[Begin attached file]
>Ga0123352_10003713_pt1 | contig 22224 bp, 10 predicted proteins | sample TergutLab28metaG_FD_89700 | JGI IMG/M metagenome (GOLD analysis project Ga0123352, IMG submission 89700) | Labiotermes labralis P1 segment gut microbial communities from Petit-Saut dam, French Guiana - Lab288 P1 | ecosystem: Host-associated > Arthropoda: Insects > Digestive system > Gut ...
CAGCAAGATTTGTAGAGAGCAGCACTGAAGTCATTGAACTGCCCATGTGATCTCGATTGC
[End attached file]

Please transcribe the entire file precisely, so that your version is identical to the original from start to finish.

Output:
>Ga0123352_10003713_pt1 | contig 22224 bp, 10 predicted proteins | sample TergutLab28metaG_FD_89700 | JGI IMG/M metagenome (GOLD analysis project Ga0123352, IMG submission 89700) | Labiotermes labralis P1 segment gut microbial communities from Petit-Saut dam, French Guiana - Lab288 P1 | ecosystem: Host-associated > Arthropoda: Insects > Digestive system > Gut ...
CAGCAAGATTTGTAGAGAGCAGCACTGAAGTCATTGAACTGCCCATGTGATCTCGATTGC